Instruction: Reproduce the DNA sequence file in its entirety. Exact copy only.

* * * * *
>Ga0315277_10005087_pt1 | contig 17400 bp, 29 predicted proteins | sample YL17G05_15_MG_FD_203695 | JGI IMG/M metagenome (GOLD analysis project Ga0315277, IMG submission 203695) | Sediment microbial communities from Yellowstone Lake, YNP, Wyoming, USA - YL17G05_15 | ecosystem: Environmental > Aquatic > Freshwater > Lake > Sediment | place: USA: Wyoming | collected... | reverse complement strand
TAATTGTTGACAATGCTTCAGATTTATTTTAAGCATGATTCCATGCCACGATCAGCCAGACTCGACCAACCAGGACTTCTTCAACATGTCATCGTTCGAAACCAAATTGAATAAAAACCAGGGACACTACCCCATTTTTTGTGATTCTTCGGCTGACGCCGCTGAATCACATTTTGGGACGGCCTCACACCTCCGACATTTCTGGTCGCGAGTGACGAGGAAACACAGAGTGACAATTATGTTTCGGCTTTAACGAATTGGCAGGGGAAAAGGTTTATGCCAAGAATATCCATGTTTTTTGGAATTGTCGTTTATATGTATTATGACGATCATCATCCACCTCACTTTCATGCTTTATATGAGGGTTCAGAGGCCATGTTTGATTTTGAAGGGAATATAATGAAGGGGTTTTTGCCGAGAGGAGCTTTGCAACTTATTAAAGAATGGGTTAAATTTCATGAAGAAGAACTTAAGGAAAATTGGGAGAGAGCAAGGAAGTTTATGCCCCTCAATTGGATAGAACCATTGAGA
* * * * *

>Ga0315277_10005087_pt1 | contig 17400 bp, 29 predicted proteins | sample YL17G05_15_MG_FD_203695 | JGI IMG/M metagenome (GOLD analysis project Ga0315277, IMG submission 203695) | Sediment microbial communities from Yellowstone Lake, YNP, Wyoming, USA - YL17G05_15 | ecosystem: Environmental > Aquatic > Freshwater > Lake > Sediment | place: USA: Wyoming | collected... | reverse complement strand
TAATTGTTGACAATGCTTCAGATTTATTTTAAGCATGATTCCATGCCACGATCAGCCAGACTCGACCAACCAGGACTTCTTCAACATGTCATCGTTCGAAACCAAATTGAATAAAAACCAGGGACACTACCCCATTTTTTGTGATTCTTCGGCTGACGCCGCTGAATCACATTTTGGGACGGCCTCACACCTCCGACATTTCTGGTCGCGAGTGACGAGGAAACACAGAGTGACAATTATGTTTCGGCTTTAACGAATTGGCAGGGGAAAAGGTTTATGCCAAGAATATCCATGTTTTTTGGAATTGTCGTTTATATGTATTATGACGATCATCATCCACCTCACTTTCATGCTTTATATGAGGGTTCAGAGGCCATGTTTGATTTTGAAGGGAATATAATGAAGGGGTTTTTGCCGAGAGGAGCTTTGCAACTTATTAAAGAATGGGTTAAATTTCATGAAGAAGAACTTAAGGAAAATTGGGAGAGAGCAAGGAAGTTTATGCCCCTCAATTGGATAGAACCATTGAGA